The condition in which dilation of the capillary in the stomach causes a prospective danger of excessive internal bleeding is known clinically as GAVE (gastric antral vascular ectasia). Because the blood vessels make red streaks inside and outside the stomach similar to the streaks on a watermelon, this condition is typically referred to as watermelon stomach.
Although women above the age of 50 who have been detected with any autoimmune disease, irritable bowel syndrome, an abdominal injury or cirrhosis are probably to struggle with this condition, it can occur to anyone.
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Symptoms of Watermelon Stomach
Gastrointestinal bleeding is the most prominent sign of watermelon stomach which can cause following symptoms:
In addition to these symptoms, patients of watermelon stomach might also experience other symptoms like chronic headaches, shallow breathing and sensations of weakness or tiredness. Having difficulty concentrating, chest pain, heart palpitations, confusion and lightheadedness are likewise common symptoms experienced by individuals who have suffered a lot of blood due to the fact that of this condition. It is very important to instantly seek advice from a doctor if you experience any of these symptoms so that your condition is appropriately detected and treated as quickly as possible.
Causes of Watermelon Stomach
Although the exact reason for watermelon stomach continues to be a mystery, individuals suffering from chronic conditions like systemic sclerosis, cirrhosis, CREST syndrome and autoimmune disease are frequently diagnosed with it.
Distension caused by vasculitis, conditions that hamper the functioning of the intestinal system, trauma to the abdominal area, cirrhosis or tomb’s disease is the reason for the appearance of the dilated capillary in the antral part of the stomach. People who are most prone to develop this condition generally have huge bowel obstruction, irritable bowel syndrome and chronic constipation. You can anticipate severe hemorrhaging and subsequent anemia when eruption of the dilated blood vessels happens in the stomach.
Diagnosis of Watermelon Stomach
Differential diagnosis: Building an adequate differential is very important for diagnosis of watermelon stomach as several diagnoses can be reached from its symptoms indicating conditions that have significantly varied treatments. Typical causes that are to be included in an adequate differential include portal hypertension and gastric/duodenal ulcer. Gastric antral vascular ectasia, hemobilia, Cameron sores, Dieulafoy Lesions, aortoenteric fistulas, upper intestinal growths, hemosuccus pancreatic us and portal hypertensive gastropathy are amongst the intermittent causes that are to be consisted of in an appropriate differential.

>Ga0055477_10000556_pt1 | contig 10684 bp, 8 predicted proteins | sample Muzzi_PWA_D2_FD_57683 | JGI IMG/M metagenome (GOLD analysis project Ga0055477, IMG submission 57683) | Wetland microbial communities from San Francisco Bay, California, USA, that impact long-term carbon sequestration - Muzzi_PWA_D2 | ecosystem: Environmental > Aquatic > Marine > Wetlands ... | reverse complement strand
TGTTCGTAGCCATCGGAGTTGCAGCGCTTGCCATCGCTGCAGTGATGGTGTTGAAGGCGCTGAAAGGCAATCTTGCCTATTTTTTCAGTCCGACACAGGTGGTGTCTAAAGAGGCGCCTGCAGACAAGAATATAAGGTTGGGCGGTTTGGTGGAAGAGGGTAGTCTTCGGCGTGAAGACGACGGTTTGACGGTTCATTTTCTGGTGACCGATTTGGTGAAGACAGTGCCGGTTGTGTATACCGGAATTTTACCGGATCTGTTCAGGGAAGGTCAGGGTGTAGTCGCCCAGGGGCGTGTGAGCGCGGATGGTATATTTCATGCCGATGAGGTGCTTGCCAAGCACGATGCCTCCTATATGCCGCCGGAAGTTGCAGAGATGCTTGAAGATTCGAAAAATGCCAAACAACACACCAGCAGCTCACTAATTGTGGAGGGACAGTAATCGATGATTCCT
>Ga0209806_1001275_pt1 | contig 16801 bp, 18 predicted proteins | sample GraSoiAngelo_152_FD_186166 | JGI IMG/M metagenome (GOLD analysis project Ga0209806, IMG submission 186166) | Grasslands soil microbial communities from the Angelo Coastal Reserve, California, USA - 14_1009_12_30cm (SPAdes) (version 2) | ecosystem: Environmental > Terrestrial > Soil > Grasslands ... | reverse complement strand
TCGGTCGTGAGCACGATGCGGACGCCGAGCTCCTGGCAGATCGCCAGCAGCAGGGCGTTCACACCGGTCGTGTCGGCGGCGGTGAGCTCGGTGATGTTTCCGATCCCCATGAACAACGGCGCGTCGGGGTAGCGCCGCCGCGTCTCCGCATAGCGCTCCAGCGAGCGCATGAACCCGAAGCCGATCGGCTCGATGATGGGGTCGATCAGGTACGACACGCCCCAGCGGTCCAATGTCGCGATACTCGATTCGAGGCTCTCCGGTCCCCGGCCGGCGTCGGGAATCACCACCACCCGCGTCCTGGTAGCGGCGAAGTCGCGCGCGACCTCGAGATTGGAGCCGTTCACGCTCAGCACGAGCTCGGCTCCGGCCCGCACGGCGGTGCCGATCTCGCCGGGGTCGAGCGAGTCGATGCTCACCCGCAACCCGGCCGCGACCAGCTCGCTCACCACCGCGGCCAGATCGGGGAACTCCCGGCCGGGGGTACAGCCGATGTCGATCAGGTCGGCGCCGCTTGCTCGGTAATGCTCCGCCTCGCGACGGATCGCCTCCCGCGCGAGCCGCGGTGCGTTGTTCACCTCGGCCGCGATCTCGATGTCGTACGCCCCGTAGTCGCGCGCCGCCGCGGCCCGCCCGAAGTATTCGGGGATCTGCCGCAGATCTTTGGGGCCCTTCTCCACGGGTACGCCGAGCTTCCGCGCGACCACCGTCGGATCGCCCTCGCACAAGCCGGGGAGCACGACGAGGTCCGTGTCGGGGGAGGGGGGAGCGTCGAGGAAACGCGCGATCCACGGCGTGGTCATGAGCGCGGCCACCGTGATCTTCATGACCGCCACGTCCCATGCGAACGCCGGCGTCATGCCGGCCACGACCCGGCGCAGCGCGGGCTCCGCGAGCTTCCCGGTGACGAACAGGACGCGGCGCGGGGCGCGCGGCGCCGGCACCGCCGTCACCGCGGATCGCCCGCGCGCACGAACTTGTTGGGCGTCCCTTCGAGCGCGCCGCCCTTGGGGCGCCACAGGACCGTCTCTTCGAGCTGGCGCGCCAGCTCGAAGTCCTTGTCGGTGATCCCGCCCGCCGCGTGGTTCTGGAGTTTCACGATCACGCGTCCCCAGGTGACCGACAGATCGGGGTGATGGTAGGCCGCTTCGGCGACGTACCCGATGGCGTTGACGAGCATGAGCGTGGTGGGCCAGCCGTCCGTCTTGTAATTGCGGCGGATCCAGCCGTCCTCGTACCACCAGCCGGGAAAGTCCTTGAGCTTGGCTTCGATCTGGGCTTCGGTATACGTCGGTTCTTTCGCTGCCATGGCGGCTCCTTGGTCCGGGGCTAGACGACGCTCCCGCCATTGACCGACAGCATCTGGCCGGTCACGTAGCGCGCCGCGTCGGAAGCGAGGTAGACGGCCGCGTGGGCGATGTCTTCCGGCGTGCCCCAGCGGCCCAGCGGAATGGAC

Diagnosis: An endoscopic biopsy is the only conclusive way of diagnosing GAVE syndrome. An endoscopy can quickly expose the characteristic watermelon stripes of this condition. The watermelon streaks are in the form of flat, erythematous stripes in longitudinal rows that radiate into the antrum after stemming from the pylorus.
In patients having portal hypertension, the discussion of the watermelon streaks is different. Such people might not have the radiating patterns and rather have diffuse antral angiomas. In both cases, tagged red cell scan, CT scan or endoscopic ultrasound can be used for verifying the diagnosis. In addition to this, the histopathological feature of GAVE can be characterized by spindle cell expansion, vascular ectasia and fibrohyanlinosis. Risk indicator in GAVE patients that have systemic sclerosis can be done through using anti-RNA polymerase III auto-antibodies.
Treatment of Watermelon Stomach
Argon plasma coagulation or endoscopic laser surgery are the two treatment techniques readily available for watermelon stomach. Endoscopy is used for performing both these procedures. The argon plasma coagulation utilizes electrical existing and argon gas for sealing bleeding or irregular tissue while endoscopic laser surgery makes use of laser light for treating bleeding blood vessels.
Specific drugs are prescribed for patients in many cases for controlling or stopping the gastrointestinal bleeding. Treatment of watermelon stomach has been performed successfully with hormone therapy (progesterone and estrogen), tranexamic acid and corticosteroids.
At the time of diagnosis, blood transfusions and iron supplements are generally prescribed especially if the bleeding is severe. If the intestinal bleeding can not be managed or stopped, then additional transfusions might be needed.
A healthy diet can go a long way in assisting people with watermelon stomach. Prevent stomach-irritating food and drinks such as alcohol, greasy or spicy foods. Instead, aim to take excellent care of your stomach with foods rich in fiber such as whole grains, vegetables and fruits. Besides, the eating routines also matters. Instead of big meals, try smaller sized however more regular meals to assist with digestion.